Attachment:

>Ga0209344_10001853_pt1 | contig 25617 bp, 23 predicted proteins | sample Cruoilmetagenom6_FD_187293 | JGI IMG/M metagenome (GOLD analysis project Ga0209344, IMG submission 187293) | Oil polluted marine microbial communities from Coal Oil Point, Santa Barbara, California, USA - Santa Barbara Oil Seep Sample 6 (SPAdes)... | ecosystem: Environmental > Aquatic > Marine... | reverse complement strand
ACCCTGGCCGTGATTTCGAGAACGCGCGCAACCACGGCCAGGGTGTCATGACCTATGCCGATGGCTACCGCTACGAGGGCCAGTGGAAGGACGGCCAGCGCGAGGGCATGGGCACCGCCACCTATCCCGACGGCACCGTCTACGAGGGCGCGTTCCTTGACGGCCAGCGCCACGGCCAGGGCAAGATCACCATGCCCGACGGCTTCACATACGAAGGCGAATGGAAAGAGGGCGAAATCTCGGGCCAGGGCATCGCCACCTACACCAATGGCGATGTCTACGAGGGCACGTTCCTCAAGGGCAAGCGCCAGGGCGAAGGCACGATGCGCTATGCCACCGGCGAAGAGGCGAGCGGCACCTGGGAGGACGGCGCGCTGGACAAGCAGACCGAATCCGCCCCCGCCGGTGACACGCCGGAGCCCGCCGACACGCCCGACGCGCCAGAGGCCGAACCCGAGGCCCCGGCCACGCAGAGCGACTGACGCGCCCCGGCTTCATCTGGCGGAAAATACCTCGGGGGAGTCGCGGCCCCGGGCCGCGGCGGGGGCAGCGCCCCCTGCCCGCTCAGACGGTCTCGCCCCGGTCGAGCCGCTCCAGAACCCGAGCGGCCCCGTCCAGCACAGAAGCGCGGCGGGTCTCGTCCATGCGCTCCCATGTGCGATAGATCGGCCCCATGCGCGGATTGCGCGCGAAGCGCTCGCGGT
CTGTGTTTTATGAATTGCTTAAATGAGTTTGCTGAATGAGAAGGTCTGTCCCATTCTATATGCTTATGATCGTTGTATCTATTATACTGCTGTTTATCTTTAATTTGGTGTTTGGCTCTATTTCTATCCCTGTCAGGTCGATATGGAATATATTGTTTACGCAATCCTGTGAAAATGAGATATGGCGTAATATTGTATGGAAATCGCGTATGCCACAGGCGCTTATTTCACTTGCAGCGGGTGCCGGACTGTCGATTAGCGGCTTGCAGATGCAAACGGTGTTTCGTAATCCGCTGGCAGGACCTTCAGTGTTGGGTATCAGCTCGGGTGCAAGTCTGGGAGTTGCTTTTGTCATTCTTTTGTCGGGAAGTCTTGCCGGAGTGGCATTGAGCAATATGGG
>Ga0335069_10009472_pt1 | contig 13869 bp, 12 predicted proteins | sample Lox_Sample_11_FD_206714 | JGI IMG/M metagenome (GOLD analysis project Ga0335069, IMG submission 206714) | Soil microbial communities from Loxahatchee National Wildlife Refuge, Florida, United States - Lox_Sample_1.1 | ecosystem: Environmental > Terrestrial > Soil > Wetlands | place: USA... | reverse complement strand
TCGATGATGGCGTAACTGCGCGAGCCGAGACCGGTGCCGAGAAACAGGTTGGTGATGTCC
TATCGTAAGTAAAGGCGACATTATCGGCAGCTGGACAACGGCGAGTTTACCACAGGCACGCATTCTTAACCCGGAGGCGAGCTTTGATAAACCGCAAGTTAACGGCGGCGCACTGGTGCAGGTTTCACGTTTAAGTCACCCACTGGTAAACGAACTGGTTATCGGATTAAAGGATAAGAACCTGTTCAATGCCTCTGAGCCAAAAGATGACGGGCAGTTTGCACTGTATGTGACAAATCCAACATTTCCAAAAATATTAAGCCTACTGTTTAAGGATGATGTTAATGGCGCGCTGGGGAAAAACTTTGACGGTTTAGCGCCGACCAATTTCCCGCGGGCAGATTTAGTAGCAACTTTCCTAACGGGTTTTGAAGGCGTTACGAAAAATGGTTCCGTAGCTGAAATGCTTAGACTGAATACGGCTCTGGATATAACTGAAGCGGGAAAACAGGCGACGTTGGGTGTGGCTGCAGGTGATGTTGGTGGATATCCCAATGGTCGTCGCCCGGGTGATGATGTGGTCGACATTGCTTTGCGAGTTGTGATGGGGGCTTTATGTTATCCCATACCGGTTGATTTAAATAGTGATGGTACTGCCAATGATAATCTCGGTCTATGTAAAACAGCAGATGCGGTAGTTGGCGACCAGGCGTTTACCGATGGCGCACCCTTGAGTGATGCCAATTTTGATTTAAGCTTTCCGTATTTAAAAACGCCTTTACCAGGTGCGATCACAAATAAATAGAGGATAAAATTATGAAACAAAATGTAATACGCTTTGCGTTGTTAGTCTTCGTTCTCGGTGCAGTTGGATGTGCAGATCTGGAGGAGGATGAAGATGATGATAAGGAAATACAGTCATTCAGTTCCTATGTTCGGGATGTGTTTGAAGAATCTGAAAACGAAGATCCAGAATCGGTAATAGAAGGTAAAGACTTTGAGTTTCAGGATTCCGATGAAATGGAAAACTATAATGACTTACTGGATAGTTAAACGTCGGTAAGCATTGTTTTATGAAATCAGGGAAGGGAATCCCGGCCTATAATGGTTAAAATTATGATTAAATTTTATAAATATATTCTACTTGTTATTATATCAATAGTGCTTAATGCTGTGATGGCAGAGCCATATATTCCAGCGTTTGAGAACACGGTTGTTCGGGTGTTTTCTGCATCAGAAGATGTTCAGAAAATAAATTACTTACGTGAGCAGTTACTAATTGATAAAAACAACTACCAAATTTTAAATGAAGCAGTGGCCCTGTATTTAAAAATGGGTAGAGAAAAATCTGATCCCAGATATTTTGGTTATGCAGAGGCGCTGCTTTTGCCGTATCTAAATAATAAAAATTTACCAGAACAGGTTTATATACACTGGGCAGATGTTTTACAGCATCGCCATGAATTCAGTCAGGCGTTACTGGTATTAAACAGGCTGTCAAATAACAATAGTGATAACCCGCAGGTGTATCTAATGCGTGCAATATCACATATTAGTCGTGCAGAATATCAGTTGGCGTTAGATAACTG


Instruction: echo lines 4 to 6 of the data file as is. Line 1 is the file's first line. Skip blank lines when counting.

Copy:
>Ga0335069_10009472_pt1 | contig 13869 bp, 12 predicted proteins | sample Lox_Sample_11_FD_206714 | JGI IMG/M metagenome (GOLD analysis project Ga0335069, IMG submission 206714) | Soil microbial communities from Loxahatchee National Wildlife Refuge, Florida, United States - Lox_Sample_1.1 | ecosystem: Environmental > Terrestrial > Soil > Wetlands | place: USA... | reverse complement strand
TCGATGATGGCGTAACTGCGCGAGCCGAGACCGGTGCCGAGAAACAGGTTGGTGATGTCC
TATCGTAAGTAAAGGCGACATTATCGGCAGCTGGACAACGGCGAGTTTACCACAGGCACGCATTCTTAACCCGGAGGCGAGCTTTGATAAACCGCAAGTTAACGGCGGCGCACTGGTGCAGGTTTCACGTTTAAGTCACCCACTGGTAAACGAACTGGTTATCGGATTAAAGGATAAGAACCTGTTCAATGCCTCTGAGCCAAAAGATGACGGGCAGTTTGCACTGTATGTGACAAATCCAACATTTCCAAAAATATTAAGCCTACTGTTTAAGGATGATGTTAATGGCGCGCTGGGGAAAAACTTTGACGGTTTAGCGCCGACCAATTTCCCGCGGGCAGATTTAGTAGCAACTTTCCTAACGGGTTTTGAAGGCGTTACGAAAAATGGTTCCGTAGCTGAAATGCTTAGACTGAATACGGCTCTGGATATAACTGAAGCGGGAAAACAGGCGACGTTGGGTGTGGCTGCAGGTGATGTTGGTGGATATCCCAATGGTCGTCGCCCGGGTGATGATGTGGTCGACATTGCTTTGCGAGTTGTGATGGGGGCTTTATGTTATCCCATACCGGTTGATTTAAATAGTGATGGTACTGCCAATGATAATCTCGGTCTATGTAAAACAGCAGATGCGGTAGTTGGCGACCAGGCGTTTACCGATGGCGCACCCTTGAGTGATGCCAATTTTGATTTAAGCTTTCCGTATTTAAAAACGCCTTTACCAGGTGCGATCACAAATAAATAGAGGATAAAATTATGAAACAAAATGTAATACGCTTTGCGTTGTTAGTCTTCGTTCTCGGTGCAGTTGGATGTGCAGATCTGGAGGAGGATGAAGATGATGATAAGGAAATACAGTCATTCAGTTCCTATGTTCGGGATGTGTTTGAAGAATCTGAAAACGAAGATCCAGAATCGGTAATAGAAGGTAAAGACTTTGAGTTTCAGGATTCCGATGAAATGGAAAACTATAATGACTTACTGGATAGTTAAACGTCGGTAAGCATTGTTTTATGAAATCAGGGAAGGGAATCCCGGCCTATAATGGTTAAAATTATGATTAAATTTTATAAATATATTCTACTTGTTATTATATCAATAGTGCTTAATGCTGTGATGGCAGAGCCATATATTCCAGCGTTTGAGAACACGGTTGTTCGGGTGTTTTCTGCATCAGAAGATGTTCAGAAAATAAATTACTTACGTGAGCAGTTACTAATTGATAAAAACAACTACCAAATTTTAAATGAAGCAGTGGCCCTGTATTTAAAAATGGGTAGAGAAAAATCTGATCCCAGATATTTTGGTTATGCAGAGGCGCTGCTTTTGCCGTATCTAAATAATAAAAATTTACCAGAACAGGTTTATATACACTGGGCAGATGTTTTACAGCATCGCCATGAATTCAGTCAGGCGTTACTGGTATTAAACAGGCTGTCAAATAACAATAGTGATAACCCGCAGGTGTATCTAATGCGTGCAATATCACATATTAGTCGTGCAGAATATCAGTTGGCGTTAGATAACTG